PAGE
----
Why ‘I don’t have time’ is a bullshit excuse for not learning — and how to stop using it

I’m going to be using the terminology “things” throughout this article, because the items that interest you could be a new language (programming or otherwise), a framework, a tool, software, a skill… the list is endless. So it’s just easier to label them ‘things’.

I started trying to create more time because I found myself saying over and over again “I’d love to learn [that new thing] but I don’t have time”.

(…Here come the excuses!)

But having said that, I’d often find myself watching trash TV, or looking at Facebook or browsing some arbitrary website – essentially just wasting away the hours. It wasn’t that I didn’t have the time, it was that I wasn’t making use of it.

Although I thought I really wanted to learn all these new and exciting things, it seemed that subconsciously it was quite low on my agenda.

Sometimes the weight of all the new things would overwhelm me and I’d feel defeated before I started. If you’re like me you probably follow a whole host of blogs, a bunch of mailing list subscriptions and social outlets to boot. Each one packed with new things to learn, tools to add to your arsenal and techniques to stay on top of. So it’s natural that you’d feel like you’re drowning in a sea of tech.

It’s easy to think “this [ thing ] doesn’t apply to the role I’m in” and assume you could get by day to day without it. You’re probably right, but if we’re not learning we grow stale, bored and uninspired.

Get organised

I’ve found that making a list of the new things (and even old things) that specifically interest me has been enormously beneficial. This enables you to filter out all the noise and really focus on the things relevant to you. I add a short description of the item as well if the name is ambiguous.

Keep your list in a Google doc or somewhere that is easy to access, evaluate and add to. I prefer to keep mine in a rough priority order too. When I finally find the time I just grab whatever is top of the list.

“That’s great”, you’re thinking, “but finding the time is the problem in the first place!”

Touché. I’m going to cover that now…

Finding the time

Whilst it’s tempting to try everything out at once, it’s unlikely to stick. Your best bet is to try these approaches independently and stick to the ones that work for you.

1. Ask your boss!

We’re not all blessed with working at a company that allocates training / learning time each week. But after asking one of my previous employers for it we were granted that luxury and it made a huge difference. Each team member was granted a half day each week to dedicate to learning. All email, Slack, Hipchat etc shut down and time blocked off in the calendar as busy. We’d physically hide ourselves away for the half day if we had to.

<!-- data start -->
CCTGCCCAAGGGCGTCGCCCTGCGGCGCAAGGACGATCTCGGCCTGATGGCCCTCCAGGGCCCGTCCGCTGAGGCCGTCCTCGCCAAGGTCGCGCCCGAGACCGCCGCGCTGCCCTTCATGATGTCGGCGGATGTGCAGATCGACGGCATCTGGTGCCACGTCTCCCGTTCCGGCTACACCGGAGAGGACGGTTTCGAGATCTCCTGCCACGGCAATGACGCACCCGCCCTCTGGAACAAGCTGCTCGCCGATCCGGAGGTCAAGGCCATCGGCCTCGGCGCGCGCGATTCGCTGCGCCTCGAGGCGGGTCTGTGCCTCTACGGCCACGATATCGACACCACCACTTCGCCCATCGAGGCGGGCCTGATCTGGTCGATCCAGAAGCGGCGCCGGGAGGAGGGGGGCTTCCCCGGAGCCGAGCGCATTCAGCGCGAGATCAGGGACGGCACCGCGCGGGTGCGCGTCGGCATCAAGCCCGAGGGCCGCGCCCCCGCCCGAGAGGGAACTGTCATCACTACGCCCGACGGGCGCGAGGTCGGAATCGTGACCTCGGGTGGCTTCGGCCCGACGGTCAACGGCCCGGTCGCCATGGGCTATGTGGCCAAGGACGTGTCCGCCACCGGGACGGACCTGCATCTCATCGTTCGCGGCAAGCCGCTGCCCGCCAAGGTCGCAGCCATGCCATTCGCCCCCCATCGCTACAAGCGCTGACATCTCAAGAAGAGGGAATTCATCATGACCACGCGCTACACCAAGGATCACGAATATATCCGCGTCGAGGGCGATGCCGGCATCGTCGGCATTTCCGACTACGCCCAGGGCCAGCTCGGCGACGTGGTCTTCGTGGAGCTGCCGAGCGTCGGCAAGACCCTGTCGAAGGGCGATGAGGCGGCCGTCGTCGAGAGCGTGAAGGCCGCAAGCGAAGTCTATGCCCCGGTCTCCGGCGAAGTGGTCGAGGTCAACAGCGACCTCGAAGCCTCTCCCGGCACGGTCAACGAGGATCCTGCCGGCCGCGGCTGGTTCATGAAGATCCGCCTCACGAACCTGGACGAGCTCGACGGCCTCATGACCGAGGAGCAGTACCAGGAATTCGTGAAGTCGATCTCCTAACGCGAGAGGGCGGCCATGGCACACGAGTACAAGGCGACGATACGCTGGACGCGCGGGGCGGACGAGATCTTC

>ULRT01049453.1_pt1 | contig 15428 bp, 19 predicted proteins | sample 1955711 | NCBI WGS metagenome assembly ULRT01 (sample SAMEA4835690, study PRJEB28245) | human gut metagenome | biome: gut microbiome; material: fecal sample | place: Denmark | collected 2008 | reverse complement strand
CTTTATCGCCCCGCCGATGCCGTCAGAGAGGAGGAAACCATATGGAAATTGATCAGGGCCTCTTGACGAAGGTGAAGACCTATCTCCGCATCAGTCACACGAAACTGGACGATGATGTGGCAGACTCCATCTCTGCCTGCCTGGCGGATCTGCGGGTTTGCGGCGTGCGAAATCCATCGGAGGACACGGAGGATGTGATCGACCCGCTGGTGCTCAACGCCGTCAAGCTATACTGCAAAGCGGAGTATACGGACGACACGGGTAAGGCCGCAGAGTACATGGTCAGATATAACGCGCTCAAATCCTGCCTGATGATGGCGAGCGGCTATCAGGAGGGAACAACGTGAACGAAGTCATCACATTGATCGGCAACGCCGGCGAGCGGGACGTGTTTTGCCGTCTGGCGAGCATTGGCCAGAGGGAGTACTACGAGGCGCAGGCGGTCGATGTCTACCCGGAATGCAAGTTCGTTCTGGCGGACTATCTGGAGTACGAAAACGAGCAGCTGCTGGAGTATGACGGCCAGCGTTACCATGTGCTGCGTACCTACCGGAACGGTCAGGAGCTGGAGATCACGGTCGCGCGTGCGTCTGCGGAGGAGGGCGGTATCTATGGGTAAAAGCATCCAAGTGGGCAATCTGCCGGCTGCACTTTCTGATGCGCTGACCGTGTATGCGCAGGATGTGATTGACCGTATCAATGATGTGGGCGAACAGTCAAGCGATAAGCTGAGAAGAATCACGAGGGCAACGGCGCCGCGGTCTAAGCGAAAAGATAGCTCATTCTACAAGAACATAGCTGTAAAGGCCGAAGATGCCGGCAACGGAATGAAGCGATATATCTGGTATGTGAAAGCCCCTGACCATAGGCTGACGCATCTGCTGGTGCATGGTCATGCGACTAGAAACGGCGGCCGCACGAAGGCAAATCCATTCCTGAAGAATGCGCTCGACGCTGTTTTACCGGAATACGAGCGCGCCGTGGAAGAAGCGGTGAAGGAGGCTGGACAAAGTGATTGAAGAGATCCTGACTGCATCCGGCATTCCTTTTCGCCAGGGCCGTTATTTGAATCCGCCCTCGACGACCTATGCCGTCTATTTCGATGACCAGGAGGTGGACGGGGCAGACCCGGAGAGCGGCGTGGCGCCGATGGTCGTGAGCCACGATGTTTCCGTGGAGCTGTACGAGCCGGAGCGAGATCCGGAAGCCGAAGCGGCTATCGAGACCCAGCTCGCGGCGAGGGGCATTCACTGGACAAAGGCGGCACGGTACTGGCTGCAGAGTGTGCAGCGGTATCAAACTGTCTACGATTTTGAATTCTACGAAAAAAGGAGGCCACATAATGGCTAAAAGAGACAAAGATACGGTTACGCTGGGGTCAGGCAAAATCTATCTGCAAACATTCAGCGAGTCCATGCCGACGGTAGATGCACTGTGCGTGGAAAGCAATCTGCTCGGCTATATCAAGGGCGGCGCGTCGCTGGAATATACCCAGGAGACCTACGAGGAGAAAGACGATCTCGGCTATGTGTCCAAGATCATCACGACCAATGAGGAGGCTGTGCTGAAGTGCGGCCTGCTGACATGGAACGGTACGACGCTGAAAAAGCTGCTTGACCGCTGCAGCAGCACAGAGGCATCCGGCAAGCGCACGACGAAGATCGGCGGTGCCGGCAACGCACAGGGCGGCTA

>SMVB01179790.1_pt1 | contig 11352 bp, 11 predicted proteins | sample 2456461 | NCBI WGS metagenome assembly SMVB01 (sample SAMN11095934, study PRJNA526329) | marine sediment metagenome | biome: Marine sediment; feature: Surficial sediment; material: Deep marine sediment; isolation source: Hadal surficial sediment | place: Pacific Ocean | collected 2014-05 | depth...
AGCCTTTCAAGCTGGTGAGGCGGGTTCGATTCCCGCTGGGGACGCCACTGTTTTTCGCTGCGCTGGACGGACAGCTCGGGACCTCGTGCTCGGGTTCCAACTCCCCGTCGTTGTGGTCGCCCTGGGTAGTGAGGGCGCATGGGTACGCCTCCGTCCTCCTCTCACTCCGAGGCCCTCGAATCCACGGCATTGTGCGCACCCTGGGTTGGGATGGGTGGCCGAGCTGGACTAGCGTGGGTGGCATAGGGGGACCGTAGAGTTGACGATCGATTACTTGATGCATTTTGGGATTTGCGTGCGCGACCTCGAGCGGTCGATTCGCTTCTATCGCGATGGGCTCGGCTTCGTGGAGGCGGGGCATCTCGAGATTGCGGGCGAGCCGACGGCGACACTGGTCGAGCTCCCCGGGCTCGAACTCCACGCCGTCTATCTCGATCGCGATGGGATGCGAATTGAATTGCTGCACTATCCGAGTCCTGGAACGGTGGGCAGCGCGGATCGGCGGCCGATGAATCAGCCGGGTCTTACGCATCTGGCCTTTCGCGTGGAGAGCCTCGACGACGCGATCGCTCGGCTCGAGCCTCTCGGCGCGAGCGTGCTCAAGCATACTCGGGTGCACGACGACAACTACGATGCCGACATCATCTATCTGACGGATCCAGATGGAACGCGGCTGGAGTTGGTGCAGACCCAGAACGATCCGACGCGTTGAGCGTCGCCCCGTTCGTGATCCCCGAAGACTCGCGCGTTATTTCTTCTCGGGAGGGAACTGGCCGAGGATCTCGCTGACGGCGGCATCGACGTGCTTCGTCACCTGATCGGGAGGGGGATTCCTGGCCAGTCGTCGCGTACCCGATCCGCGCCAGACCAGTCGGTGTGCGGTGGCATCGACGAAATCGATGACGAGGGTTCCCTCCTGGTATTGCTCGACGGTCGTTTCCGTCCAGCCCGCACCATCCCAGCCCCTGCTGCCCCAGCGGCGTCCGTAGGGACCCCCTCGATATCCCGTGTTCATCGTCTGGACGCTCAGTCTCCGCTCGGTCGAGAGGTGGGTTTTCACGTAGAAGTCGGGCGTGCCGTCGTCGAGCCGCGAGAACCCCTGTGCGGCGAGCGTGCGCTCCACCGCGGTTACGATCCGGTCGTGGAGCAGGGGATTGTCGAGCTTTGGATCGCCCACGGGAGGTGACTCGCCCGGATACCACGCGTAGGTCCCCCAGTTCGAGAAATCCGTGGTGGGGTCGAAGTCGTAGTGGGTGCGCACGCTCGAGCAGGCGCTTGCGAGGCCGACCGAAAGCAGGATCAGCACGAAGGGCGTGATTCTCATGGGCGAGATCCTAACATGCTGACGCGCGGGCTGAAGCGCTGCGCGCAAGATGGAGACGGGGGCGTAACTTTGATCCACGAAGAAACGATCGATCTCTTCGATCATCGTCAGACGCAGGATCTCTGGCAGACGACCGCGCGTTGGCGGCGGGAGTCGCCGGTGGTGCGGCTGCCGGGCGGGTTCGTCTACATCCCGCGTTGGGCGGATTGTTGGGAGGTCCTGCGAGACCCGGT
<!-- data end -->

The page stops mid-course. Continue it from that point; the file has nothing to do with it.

It’s worth asking the question of your manager. The worst they can say is “no”. And even if they do, it still shows them that you’re keen to develop and love what you do which can only reflect positively. If they say “yes”, you’ll be benefiting not only yourself but the rest of your team and even the business as a whole.

2. The journey

My bus ride to work is populated by people glued to their smart phones scrolling through baby photos on Facebook or flicking through other social sites.

This is prime prep time. Try to do your blog catch ups and subscription pruning now. As I said earlier a lot of the things you hear about probably won’t apply to you so this is an ideal time to collate the list of ones that do.

For a longer commute use a Kindle or e-reader and do some road learning on your way to the office. You can pick them up for as low as $100 which is a small price to pay for your personal development.

3. Fight the snooze button

It sounds easier than it is, but try getting up a little earlier at the weekend and get a couple of hours of learning in. I personally find this one to be the most useful. My wife has a tendency to sleep later than me, so I make a point of getting up extra early (quietly…) on one of the days to play with something new.

If weekends aren’t an option, get up a bit earlier on a week day and learn at home or go to the office and use their facilities before anyone is there to distract you…

4. The calendar is your friend

The calendar on my phone has been a huge help. I’ve set a recurring calendar reminder for Wednesday saying ‘learn something new this week’. That way I can feel smug if I already have, but I know to get my ass in gear if I haven’t. I usually set it for a few minutes after my bus is due so it pops up on my commute.

Block some time off in your calendar, start small, even if it’s just one lunch time or evening per week set aside to learn something new. At least that way it’s there as a constant reminder.

5. Experiment on your new projects

When you start a new project refer back to the list you wrote earlier and just try adding one or two tools or techniques from it into the project. You’ll know pretty quickly whether this is a something that’s going to help or hinder your development.

Conclusion

I’ll admit that none of these suggestions are ground breaking, (I’m still trying to figure out how to alter time and physically create more hours…) but if you’re reading this looking for ways to make more time, then I assume you’re not trying them yet ;) They are all simple things that you could implement right now and you’re on the right track.

So, no more excuses — get out there and happy learning!

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